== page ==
Summer Reading 3

When you ask most professional writers about their inspiration, they may turn to some of the great authors that came before them. Ernest Hemingway. William Shakespeare. Michael Crichton. While that is certainly true for me, it is also true that much of what I read as a child has been incredibly influential too.

Before I became a published author myself, indeed even before I had any inclination to pursue this as a career, I understood the world through the lens of children’s books. And now, looking back, I have come to realize that while these books are written with the younger audience in mind, they still contain lessons for us grown-ups too.

Charlotte’s Web

He’s radiant. He’s terrific. And even though Wilbur really was just “some pig,” Charlotte was able to save him from the slaughterhouse and turn him into quite the newsworthy sensation.

Charlotte’s Web, if nothing else, demonstrates the power of the written word. Charlotte was able to choose just the right words for the job and that’s exactly what us professional writers aim to do. She may be an unsung hero in the eyes of the fictional masses, but she was the one who orchestrated everything. The live-action movie left something to be desired, but the original book by E.B. White will always be a treasured classic.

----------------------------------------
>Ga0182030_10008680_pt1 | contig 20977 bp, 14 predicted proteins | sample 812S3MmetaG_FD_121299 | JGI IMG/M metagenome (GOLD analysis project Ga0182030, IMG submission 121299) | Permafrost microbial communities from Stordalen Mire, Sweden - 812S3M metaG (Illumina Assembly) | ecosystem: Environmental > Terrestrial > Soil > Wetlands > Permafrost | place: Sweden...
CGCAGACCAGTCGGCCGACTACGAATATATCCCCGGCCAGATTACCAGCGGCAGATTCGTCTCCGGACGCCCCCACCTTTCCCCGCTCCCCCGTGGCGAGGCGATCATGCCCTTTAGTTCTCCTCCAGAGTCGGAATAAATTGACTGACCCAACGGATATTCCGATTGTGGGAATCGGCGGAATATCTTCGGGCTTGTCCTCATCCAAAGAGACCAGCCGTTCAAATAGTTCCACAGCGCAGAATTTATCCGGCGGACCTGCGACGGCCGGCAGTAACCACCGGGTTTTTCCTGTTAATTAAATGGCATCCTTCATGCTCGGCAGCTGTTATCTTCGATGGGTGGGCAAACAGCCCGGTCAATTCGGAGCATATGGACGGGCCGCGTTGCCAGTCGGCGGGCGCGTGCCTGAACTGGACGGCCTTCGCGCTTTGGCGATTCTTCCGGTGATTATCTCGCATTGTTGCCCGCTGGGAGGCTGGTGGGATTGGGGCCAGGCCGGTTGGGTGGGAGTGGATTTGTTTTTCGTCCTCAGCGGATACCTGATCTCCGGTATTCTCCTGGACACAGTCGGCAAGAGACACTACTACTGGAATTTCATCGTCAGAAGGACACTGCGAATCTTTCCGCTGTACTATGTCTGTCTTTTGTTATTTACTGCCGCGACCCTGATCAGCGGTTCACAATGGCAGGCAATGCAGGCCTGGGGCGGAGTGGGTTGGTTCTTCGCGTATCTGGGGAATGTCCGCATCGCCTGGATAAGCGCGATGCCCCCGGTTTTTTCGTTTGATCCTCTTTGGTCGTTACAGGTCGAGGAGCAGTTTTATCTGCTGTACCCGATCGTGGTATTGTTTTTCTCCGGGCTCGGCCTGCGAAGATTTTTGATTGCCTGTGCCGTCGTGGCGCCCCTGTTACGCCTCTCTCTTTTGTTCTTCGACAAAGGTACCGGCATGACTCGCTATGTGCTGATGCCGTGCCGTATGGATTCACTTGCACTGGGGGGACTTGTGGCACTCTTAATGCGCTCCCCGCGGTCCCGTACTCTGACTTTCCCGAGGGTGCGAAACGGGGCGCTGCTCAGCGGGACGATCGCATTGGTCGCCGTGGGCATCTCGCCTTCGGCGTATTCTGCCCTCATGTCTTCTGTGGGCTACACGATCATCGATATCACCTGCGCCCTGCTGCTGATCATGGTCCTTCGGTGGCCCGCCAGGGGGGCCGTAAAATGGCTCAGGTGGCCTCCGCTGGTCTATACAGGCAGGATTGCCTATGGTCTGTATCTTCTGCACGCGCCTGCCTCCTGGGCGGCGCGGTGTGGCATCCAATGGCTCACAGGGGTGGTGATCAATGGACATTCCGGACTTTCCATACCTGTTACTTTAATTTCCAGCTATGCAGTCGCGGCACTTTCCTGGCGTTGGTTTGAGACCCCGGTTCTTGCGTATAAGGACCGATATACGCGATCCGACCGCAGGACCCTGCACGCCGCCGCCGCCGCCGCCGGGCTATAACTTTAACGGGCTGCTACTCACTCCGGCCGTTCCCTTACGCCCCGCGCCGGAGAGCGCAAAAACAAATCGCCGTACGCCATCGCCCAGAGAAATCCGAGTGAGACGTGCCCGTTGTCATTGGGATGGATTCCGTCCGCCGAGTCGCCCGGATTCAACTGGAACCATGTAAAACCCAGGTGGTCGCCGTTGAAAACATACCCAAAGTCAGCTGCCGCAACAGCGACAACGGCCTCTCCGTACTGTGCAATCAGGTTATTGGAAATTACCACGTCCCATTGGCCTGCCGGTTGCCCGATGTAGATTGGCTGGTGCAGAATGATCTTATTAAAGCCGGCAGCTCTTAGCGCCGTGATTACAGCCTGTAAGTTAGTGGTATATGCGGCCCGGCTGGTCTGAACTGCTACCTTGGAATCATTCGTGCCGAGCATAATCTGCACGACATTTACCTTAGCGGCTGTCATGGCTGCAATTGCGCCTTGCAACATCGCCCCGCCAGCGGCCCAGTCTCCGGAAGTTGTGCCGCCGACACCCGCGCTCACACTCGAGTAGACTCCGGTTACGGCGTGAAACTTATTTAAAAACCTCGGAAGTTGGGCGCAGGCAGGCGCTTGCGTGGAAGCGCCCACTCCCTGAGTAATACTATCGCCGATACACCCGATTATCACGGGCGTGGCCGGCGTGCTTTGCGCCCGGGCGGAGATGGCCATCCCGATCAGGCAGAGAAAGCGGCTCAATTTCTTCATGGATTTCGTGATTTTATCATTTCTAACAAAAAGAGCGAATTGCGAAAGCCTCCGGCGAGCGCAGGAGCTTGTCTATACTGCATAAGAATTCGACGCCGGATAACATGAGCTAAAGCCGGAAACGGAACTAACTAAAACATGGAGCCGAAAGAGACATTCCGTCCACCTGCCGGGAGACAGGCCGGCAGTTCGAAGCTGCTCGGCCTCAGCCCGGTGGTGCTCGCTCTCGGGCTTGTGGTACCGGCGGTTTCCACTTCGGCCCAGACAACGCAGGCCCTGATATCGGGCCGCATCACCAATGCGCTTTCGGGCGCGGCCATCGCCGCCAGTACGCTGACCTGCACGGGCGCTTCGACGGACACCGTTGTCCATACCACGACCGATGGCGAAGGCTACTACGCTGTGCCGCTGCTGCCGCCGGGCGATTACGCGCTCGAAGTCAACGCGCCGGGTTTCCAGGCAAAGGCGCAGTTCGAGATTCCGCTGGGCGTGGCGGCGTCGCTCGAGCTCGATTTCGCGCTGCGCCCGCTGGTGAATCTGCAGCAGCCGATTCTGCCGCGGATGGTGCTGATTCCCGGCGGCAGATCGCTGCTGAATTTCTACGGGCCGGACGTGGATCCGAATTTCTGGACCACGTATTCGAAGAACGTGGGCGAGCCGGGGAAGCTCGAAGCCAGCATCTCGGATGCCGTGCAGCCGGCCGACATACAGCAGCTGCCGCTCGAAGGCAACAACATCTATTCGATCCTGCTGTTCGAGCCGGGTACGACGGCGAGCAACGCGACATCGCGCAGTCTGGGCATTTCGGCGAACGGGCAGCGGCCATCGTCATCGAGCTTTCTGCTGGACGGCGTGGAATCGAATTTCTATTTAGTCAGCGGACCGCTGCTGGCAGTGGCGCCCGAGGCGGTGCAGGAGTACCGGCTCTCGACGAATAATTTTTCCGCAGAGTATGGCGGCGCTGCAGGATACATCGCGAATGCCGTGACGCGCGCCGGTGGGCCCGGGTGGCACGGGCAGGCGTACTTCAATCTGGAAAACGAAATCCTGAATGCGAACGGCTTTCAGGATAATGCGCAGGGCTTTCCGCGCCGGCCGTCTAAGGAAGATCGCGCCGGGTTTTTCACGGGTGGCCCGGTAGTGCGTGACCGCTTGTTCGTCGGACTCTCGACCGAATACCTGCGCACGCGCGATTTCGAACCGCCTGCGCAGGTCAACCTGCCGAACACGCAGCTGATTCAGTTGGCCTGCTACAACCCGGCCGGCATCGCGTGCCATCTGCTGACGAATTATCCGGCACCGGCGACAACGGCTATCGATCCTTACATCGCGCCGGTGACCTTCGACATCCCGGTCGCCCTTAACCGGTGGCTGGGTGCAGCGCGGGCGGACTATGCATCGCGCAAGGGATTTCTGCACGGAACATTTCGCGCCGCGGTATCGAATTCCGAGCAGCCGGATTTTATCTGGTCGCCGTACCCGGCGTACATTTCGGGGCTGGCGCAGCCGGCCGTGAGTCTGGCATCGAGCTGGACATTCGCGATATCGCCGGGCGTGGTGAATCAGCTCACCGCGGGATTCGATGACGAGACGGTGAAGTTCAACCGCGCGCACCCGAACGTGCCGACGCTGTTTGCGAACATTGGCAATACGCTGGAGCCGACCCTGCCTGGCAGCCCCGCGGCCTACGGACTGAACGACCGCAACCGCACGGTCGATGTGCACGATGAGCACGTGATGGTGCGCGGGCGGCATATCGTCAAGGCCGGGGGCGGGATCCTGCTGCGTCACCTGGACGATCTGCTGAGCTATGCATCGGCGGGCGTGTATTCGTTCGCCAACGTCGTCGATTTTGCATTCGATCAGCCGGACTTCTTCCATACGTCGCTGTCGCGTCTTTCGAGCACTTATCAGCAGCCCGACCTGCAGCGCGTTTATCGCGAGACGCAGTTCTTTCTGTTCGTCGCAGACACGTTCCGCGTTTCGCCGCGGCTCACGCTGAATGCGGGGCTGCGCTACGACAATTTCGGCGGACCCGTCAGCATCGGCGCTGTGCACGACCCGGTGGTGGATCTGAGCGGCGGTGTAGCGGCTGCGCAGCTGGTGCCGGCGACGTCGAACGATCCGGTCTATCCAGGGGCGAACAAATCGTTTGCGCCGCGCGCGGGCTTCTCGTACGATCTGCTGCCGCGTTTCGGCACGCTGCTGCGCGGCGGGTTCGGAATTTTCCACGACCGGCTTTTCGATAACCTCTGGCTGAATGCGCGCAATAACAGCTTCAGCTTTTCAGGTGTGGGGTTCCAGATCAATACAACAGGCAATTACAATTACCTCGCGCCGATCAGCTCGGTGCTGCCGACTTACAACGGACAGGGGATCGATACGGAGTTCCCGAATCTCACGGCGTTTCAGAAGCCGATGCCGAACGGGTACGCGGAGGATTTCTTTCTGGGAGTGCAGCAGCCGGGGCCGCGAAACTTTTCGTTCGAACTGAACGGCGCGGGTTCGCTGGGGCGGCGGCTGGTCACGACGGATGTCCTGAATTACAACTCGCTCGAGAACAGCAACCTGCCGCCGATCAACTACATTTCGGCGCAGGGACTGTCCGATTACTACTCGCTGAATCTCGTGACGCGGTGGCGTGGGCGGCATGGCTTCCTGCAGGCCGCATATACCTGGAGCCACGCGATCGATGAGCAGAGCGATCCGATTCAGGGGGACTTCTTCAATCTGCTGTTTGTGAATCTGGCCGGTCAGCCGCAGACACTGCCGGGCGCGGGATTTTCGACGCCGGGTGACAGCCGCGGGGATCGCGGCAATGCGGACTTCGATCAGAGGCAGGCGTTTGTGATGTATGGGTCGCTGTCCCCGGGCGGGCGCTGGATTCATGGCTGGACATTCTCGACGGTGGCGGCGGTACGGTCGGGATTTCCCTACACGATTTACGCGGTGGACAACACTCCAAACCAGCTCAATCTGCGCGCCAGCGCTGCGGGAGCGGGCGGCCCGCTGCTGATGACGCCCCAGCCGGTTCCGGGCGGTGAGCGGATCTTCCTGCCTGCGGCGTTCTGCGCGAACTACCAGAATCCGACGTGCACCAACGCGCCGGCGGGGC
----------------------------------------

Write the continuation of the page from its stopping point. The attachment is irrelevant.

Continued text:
Curious George

The lesson from Curious George should be obvious enough: stay curious about the world around you, always questioning things, eager to learn more. Yes, as we meander our way through our lives and careers, we’re going to make mistakes and we’re going to get ourselves in trouble, but that’s how we learn. Curiosity oftentimes diminishes with age, but I don’t think that should be the case. Approach the world with a sense of wonder and you’ll be all the better for it… even if the Man in the Yellow Hat isn’t there to save you.

Winnie the Pooh

Every character in Winnie the Pooh has something to teach us. Piglet teaches us to be cautious and Owl reminds us that appearing smart doesn’t mean that you’re actually knowledgeable.

Above all else, though, we have to learn from Pooh himself. We all have a tendency to over-complicate things, but sometimes the simplest solutions are the best ones. Try not to over-think it. Pooh is practical, even if he usually finds the right answer by accident. Each of Pooh’s tales and poems has something to offer and they’re definitely worth revisiting.


“Clang, clang, rattle-bing-bang. Gonna make my noise all day!”

There’s just something amazing about the books by Robert Munsch. I could have picked out any number of his other offerings, but there’s something unique about Mortimer that’s worth mentioning. As a writer, I want my words to be read. Otherwise, I’m simply writing into a vacuum with my words disappearing into the ether.

Yes, the story of Mortimer is about a little boy who won’t go to sleep, but in this context, it’s really about a boy who wants his voice to be heard. Even when everyone tells him to “be quiet,” he rattles on. For better or worse, it’s usually the loudest voice that gets heard.

What About You?

What books from your childhood influenced you and helped to form the person that you are today? Do you feel these books are just as relevant today as they were when they were first published?